THE LITERAL LEFT
Christopher Hitchens asks a reasonable question: Have opponents of the war been vindicated? Not surprisingly, given his support of the war, he says, No. But his argument is reasonably convincing, tying together a lot of disparate pieces of information–many of which I’d forgotten.
. . . David Kay report has received such a grudging audience for its important findings. I pause to note, just for my own sake, that the report contains a photograph of laboratory equipment stacked in a mosque. Much more salient is the story of Saddam’s dealings with Kim Jong-il, which was written up at length by David Sanger and Thom Shanker in the New York Times on Dec. 1.
You may remember the secret and disguised shipload of North Korean Scuds, intercepted on its way to Yemen by the Spanish navy just before war began last March. Now downloaded hard drives from Iraqi government computers, plus interviews with Iraq officials and scientists, have established that Saddam Hussein was trying to buy Rodong missiles from Pyongyang and was hoping to purchase the rights to the North Korean production line. The significance of this is obvious enough: The Rodong missile has a range much greater than that prohibited to Iraq by the U.N. resolutions. It also makes sense: North Korea is bankrupt and starving and exports only weapons and drugs while Saddam’s Iraq had plenty of spare off-the-record cash in American dollars. The intended transshipment point and the site of the negotiations, Syria in both instances, also indicates that Syria has long been at least a passive profiteer from the sanctions imposed on its neighbor.
Even more interesting is the fashion in which the deal broke down. Having paid some $10 million dollars to North Korea, the Iraqi side found that foot-dragging was going on–this is the discussion revealed on one of the hard drives–and sought a meeting about where the money might be refunded. North Korea’s explanation for its slipped deadline was that things were getting a little ticklish. In the month before the coalition intervened in Iraq, Saddam’s envoys came back empty-handed from a meeting in Damascus. It doesn’t take a rocket scientist (just for once I can use this expression without toppling into clichÃƒ©) to deduce that the presence of a large force all along Iraq’s borders might have had something to do with North Korea’s cold feet.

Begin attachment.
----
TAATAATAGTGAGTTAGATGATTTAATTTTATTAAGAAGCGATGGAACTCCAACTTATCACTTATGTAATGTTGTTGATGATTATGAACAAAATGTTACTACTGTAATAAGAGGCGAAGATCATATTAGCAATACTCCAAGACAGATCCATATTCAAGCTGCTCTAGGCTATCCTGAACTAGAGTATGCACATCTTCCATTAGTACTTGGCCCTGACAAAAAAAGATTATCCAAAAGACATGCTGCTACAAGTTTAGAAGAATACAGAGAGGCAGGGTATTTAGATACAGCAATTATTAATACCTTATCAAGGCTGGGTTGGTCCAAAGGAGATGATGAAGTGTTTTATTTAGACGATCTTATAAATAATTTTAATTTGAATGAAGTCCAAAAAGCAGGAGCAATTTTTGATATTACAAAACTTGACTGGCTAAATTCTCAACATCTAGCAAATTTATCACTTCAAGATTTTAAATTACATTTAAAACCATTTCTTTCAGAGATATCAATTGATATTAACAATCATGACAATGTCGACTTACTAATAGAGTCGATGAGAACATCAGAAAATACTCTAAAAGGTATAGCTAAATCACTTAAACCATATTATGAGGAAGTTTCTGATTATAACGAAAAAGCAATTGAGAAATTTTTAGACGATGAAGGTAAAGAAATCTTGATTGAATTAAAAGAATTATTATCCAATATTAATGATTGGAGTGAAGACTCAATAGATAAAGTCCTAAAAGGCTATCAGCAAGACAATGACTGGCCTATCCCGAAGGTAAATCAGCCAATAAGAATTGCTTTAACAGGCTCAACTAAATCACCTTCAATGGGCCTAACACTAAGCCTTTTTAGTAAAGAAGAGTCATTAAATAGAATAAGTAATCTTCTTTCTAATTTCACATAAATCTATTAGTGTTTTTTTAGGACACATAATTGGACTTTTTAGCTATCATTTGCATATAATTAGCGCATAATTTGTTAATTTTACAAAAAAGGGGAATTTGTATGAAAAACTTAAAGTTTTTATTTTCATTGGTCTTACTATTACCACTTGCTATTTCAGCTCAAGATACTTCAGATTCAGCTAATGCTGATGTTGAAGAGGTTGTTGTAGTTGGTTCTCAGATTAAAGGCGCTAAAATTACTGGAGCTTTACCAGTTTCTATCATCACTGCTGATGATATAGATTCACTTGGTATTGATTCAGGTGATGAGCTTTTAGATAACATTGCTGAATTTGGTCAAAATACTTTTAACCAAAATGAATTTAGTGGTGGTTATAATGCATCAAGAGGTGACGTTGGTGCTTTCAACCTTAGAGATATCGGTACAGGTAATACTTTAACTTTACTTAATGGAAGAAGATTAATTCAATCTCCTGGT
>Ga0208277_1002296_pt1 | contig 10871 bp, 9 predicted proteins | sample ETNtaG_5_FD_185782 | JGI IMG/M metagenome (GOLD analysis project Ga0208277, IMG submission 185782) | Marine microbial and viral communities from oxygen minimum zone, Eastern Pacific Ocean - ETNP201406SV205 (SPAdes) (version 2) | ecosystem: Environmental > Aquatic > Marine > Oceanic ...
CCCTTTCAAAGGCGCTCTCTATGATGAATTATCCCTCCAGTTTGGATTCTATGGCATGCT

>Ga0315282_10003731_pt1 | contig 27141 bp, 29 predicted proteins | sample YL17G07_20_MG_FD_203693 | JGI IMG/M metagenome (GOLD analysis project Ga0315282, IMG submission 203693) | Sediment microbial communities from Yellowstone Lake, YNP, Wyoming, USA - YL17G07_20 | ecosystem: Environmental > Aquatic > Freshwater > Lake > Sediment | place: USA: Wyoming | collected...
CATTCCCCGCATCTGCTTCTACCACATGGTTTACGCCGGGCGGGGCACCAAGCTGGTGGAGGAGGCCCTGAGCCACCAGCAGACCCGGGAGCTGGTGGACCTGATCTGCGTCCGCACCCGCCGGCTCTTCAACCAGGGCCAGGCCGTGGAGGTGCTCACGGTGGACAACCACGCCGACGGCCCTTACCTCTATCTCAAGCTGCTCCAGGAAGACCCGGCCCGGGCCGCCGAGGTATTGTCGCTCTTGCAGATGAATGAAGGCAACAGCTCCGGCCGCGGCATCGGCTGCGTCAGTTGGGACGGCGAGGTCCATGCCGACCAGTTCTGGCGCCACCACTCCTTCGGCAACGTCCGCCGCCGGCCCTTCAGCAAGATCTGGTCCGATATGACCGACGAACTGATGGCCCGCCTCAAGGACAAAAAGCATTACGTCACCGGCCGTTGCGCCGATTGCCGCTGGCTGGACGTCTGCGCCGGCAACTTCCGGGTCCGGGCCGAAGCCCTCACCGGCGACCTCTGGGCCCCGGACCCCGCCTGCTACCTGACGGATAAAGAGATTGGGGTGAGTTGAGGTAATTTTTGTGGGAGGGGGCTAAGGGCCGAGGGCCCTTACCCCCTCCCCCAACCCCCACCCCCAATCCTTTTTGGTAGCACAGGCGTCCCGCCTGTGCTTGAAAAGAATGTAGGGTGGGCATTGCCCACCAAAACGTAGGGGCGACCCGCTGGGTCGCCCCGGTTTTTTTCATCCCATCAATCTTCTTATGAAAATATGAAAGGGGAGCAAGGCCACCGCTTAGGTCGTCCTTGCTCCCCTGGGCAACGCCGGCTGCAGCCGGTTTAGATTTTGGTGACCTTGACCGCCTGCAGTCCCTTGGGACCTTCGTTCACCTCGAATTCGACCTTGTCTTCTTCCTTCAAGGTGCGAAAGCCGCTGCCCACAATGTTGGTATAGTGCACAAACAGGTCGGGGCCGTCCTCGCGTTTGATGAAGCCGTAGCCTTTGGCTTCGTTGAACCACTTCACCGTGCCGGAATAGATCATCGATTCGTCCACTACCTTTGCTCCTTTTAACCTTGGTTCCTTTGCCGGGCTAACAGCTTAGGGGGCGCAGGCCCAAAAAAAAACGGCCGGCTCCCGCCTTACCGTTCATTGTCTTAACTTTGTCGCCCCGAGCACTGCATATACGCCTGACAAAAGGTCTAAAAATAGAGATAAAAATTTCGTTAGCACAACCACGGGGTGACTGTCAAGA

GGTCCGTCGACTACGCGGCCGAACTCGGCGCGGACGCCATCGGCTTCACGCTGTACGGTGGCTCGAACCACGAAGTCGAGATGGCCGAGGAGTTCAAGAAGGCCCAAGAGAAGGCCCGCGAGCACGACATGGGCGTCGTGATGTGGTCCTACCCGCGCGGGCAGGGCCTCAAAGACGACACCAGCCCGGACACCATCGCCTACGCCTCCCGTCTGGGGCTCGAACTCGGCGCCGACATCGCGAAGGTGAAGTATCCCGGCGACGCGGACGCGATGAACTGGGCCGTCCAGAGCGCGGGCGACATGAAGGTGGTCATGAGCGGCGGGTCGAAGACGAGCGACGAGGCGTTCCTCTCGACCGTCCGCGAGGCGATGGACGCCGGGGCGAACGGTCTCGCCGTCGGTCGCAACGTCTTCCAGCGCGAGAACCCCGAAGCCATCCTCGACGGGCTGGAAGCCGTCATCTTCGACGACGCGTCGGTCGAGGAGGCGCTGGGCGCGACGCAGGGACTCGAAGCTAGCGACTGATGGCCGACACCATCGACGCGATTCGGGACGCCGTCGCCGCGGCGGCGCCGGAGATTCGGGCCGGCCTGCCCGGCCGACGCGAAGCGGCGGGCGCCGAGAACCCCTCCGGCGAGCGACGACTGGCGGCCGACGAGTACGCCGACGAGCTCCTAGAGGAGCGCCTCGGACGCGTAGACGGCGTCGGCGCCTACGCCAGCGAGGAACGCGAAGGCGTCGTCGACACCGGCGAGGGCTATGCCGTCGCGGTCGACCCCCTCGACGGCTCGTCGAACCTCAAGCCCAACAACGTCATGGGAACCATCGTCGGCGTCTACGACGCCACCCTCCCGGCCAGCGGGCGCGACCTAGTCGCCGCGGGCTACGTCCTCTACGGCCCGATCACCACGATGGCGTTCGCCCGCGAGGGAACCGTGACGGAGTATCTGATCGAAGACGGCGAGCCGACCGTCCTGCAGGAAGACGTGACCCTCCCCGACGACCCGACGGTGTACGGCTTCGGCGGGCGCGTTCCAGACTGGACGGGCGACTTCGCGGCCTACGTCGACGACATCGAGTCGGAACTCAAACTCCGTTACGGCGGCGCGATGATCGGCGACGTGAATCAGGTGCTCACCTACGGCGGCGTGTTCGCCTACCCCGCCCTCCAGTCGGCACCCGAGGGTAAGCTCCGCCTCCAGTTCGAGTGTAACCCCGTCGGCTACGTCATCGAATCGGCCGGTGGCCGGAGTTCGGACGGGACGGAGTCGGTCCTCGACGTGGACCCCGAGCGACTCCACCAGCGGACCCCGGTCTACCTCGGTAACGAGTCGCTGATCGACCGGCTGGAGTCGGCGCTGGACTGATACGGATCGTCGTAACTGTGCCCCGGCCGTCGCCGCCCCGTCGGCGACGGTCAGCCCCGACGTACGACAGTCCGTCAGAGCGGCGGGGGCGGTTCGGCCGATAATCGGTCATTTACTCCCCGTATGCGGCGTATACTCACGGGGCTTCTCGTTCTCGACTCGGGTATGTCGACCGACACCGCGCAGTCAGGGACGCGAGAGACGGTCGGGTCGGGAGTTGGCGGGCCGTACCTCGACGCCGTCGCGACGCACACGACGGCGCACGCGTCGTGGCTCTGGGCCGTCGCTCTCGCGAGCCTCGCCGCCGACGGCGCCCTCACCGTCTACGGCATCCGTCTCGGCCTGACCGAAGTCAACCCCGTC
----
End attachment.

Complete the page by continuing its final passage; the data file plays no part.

So the “drumbeat” scared off the deal-makers, and Saddam Hussein never did get Rodong missiles, which might have been able to hit targets far away from Iraq. Elsewhere in the Kay report, there is convincing evidence that Iraqi scientists were working on missiles, and missile fuels, with ranges longer than those permitted by the United Nations. So there is an explanation for why the completed and readied material was never “found” by inspectors before or after the invasion: It hadn’t been acquired quite yet. Which meant that Saddam could not confront the international community in the way that North Korea has lately been doing, by brandishing weapons that do in fact have deterrent power. As in previous cases–the parts of a nuclear centrifuge found in the yard of Iraqi scientist Mehdi Obeidi, for example–the man in charge of these covert weapons programs was Saddam’s son Qusai. I find I can live with the idea that Qusai never got to succeed his father as Kim Jong-il did. Imagine a North Korea, with attitude, on the sea lanes of the Persian Gulf–and with “deniable” but undeniable ties to al-Qaida. That was in our future if action had not been taken.
I suspect none of this will be compelling to those who opposed the war. It does remind me, though, of why I ultimately supported it after months of skepticism: the North Korean example. We had a whole lot more options against a non-nuclear Saddam than against a nuclear Kim.